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Totsuka again bests James in Buttermilk halfpipe, this time at world championships

Austin Colbert
The Aspen Times

Summit locals Blackwell, Gold finish 6th, 8th

Japan’s Yuto Totsuka celebrates after winning the men’s halfpipe snowboarding final at the world championships on Saturday, March 13, 2021, at Buttermilk Ski Area in Aspen. Photo by Mark Clavin / US Ski & Snowboard

ASPEN — Like every contest since Shaun White’s Olympic win in 2018, the men’s snowboard halfpipe world championship came down to Japan’s Yuto Totsuka and Australia’s Scotty James. Everyone else is essentially riding for bronze these days, and the rest of the athletes understand this.

“It’s amazing,” Switzerland’s Jan Scherrer said of sharing the podium with Totsuka and James, “but on the other side I had two podiums last year, and I feel every time you make a podium it’s with them. So it’s not too special to be honest. It’s obviously special to be on the podium, but not when the other two guys are Yuto and Scotty.”

That statement was nothing but a nod of respect to the dominance shown by two athletes who seem to have developed one of the best rivalries in snowboarding.



As it was with X Games Aspen in January, it was Totsuka who beat James to win gold on Saturday at Buttermilk Ski Area, with Scherrer coming in a closer-than-expected third.

Since the last Olympics — which is the last time White competed — James has dominated halfpipe snowboarding, winning nearly every contest he competed in across a roughly two-year stretch, including back-to-back X Games titles in 2019 and 2020. The only person who has proven capable of stopping the charming Aussie is Totsuka, who might have elevated himself to the top of the sport’s hierarchy this winter.



“I’m happy now. It’s a dream come true,” Totsuka said.

James had the upper hand early, scoring 90.50 on the first of his three runs in finals, while Totsuka couldn’t finish his first run. The 19-year-old Japanese sensation took over from there, scoring 93 on his second run to put all the pressure back on the 26-year-old Australian.

Australia’s Scotty James competes in the men’s halfpipe snowboarding final at the world championships on Saturday, March 13, 2021, at Buttermilk Ski Area in Aspen. Photo by Mark Clavin / US Ski & Snowboard.

Uncharacteristically, James couldn’t deliver and didn’t put down a clean run after his first. Totsuka upped his game, putting down a near-flawless third run of 96.25 as the second-to-last rider. James, who led qualifying on Thursday, was the last to drop in and had a strong start to his final run before losing his edge.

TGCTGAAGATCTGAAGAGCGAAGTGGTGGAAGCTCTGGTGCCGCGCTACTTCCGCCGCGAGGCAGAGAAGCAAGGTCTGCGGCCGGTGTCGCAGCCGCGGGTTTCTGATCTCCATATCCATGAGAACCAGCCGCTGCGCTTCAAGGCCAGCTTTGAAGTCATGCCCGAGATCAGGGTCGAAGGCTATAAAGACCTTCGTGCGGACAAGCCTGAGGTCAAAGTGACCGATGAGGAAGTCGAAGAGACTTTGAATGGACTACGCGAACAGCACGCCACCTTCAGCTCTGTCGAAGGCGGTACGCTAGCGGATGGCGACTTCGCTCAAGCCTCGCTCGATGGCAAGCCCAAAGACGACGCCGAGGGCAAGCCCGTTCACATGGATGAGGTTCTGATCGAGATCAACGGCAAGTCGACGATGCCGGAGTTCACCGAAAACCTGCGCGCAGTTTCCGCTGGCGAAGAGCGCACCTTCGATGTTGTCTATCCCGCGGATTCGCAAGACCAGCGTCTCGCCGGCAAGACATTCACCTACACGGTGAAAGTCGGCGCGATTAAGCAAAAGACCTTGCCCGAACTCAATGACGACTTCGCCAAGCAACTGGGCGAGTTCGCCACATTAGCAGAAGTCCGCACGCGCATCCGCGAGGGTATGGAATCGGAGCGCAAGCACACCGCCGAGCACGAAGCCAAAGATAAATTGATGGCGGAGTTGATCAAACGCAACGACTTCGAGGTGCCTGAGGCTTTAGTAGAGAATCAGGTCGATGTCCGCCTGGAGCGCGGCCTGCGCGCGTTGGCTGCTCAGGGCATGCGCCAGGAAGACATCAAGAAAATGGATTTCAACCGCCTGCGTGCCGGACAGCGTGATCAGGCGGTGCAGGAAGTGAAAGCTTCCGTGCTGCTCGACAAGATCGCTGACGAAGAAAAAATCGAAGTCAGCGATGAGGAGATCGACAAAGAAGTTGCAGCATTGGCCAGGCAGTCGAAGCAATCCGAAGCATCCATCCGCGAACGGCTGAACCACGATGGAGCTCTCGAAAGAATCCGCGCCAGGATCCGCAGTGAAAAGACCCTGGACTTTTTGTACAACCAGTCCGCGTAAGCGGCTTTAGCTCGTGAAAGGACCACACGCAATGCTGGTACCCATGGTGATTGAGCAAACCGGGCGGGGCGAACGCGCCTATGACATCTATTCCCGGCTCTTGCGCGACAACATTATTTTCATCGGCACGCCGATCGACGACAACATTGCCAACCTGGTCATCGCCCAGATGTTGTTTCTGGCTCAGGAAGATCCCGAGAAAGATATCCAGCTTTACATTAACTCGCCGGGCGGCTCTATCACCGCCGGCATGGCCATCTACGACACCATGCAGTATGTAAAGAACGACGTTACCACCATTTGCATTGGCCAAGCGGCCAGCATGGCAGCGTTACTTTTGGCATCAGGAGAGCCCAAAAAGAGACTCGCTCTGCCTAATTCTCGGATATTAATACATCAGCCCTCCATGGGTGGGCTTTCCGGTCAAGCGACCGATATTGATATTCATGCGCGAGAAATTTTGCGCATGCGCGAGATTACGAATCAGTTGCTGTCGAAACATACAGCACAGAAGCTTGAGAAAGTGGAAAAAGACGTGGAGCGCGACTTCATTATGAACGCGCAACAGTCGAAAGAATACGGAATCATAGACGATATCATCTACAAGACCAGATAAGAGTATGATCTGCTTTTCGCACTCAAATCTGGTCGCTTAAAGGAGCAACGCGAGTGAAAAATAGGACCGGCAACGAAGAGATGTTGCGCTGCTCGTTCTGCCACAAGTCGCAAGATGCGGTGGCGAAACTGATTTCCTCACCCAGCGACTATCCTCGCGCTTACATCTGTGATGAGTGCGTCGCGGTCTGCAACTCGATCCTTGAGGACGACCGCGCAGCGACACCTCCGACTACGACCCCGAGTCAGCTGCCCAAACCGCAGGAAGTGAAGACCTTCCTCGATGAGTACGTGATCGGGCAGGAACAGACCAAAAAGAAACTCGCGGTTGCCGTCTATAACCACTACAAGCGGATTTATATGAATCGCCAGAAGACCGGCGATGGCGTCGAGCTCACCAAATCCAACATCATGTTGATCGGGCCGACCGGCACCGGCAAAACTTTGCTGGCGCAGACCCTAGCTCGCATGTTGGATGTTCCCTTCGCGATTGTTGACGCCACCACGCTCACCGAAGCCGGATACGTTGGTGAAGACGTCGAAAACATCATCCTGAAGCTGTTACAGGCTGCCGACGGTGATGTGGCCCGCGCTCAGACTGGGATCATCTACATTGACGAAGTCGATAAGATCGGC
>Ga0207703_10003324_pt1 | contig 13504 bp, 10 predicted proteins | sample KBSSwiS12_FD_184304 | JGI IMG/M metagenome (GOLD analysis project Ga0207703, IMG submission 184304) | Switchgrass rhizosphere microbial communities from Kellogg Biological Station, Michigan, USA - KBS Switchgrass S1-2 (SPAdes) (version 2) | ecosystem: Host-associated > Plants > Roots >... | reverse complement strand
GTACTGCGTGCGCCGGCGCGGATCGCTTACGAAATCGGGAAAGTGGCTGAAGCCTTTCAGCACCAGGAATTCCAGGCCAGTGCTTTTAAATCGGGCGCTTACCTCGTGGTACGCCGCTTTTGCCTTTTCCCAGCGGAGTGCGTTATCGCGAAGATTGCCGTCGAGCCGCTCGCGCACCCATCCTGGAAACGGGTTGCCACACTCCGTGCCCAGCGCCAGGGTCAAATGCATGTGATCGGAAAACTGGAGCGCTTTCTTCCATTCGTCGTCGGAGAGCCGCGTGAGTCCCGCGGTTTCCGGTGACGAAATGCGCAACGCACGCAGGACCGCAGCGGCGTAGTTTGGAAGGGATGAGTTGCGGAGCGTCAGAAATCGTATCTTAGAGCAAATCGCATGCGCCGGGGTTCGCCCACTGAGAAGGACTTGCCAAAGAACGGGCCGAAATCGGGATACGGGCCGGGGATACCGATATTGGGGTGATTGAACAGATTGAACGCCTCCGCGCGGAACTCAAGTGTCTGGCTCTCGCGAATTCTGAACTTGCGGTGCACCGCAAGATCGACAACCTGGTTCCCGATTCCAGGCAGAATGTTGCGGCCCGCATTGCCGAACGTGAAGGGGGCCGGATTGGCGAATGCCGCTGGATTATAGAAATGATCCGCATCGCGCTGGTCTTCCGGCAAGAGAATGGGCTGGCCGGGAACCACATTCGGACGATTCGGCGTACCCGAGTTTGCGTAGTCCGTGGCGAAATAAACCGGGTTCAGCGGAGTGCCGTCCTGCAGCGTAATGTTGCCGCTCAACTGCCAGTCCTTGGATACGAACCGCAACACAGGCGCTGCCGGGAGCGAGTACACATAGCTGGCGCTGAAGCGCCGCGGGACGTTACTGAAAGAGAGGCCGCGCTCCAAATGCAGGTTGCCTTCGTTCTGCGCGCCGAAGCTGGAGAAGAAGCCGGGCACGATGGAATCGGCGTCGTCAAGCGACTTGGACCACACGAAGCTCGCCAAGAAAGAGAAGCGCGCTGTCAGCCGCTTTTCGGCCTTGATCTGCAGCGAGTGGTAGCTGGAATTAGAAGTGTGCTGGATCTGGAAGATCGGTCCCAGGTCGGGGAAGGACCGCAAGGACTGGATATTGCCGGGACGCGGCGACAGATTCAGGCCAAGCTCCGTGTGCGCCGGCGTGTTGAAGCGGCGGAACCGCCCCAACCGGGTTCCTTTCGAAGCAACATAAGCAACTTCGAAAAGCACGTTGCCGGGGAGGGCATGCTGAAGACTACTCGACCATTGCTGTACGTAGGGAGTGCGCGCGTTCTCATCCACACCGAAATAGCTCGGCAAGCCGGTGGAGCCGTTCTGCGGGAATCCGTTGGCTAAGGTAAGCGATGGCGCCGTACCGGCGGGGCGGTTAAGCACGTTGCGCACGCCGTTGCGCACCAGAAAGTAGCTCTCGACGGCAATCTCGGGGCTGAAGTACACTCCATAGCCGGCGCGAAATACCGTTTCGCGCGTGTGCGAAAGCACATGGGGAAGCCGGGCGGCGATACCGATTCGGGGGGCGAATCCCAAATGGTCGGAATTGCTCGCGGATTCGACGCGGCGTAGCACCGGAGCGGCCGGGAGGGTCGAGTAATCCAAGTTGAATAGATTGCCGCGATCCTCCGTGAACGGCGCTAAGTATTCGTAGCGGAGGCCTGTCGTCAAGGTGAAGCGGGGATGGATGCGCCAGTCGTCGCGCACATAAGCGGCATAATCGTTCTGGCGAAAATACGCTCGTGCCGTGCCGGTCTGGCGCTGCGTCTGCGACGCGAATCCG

It ended a run of three straight world championships for James, who also won at worlds in 2015, 2017 and 2019.

“I’d be lying if I said I was super happy coming away, but I learned a lot today,” James said. “I obviously would have loved to come away with the win, but Yuto rode great and he really brought it at the end. Honestly, I’m just looking forward now to what I can do next and into the future to make sure I can get back up on the top.”

Scherrer scored 87 on his third and final run for the bronze, keeping the Swiss podium streak alive at worlds. His countryman, Patrick Burgener, had won bronze in the past two world championships. Swiss great Iouri Podladtchikov, the 2014 Olympic gold medalist, also won worlds silver in 2017.

In fourth Saturday was another Swiss rider in David Habluetzel (81.50), while Idaho’s Chase Josey led the Americans by finishing fifth with 81. Longmont native and Dillon resident Chase Blackwell was sixth (80.50) and Steamboat Springs native and Breckenridge resident Taylor Gold eighth (78.25) to round out the U.S. contingent. In seventh was Germany’s Andre Hoeflich (79.75), in ninth Japan’s Raibu Katayama (36.25) and in 10th Canada’s Derek Livingston (29.25).

This was Totsuka’s first gold at worlds after he finished second to James in his only other appearance in 2019, hosted by Park City, Utah.

“There is no better time in my career right now to be feeling the way I am,” James said, “which is extremely fired up and ready to go work really hard and learn the tricks I want to do and be back where I want to be back. I’m really motivated and ready to go.”

Many of these same athletes are expected to be back next week for the World Cup Grand Prix event at Buttermilk.

This story is from AspenTimes.com.


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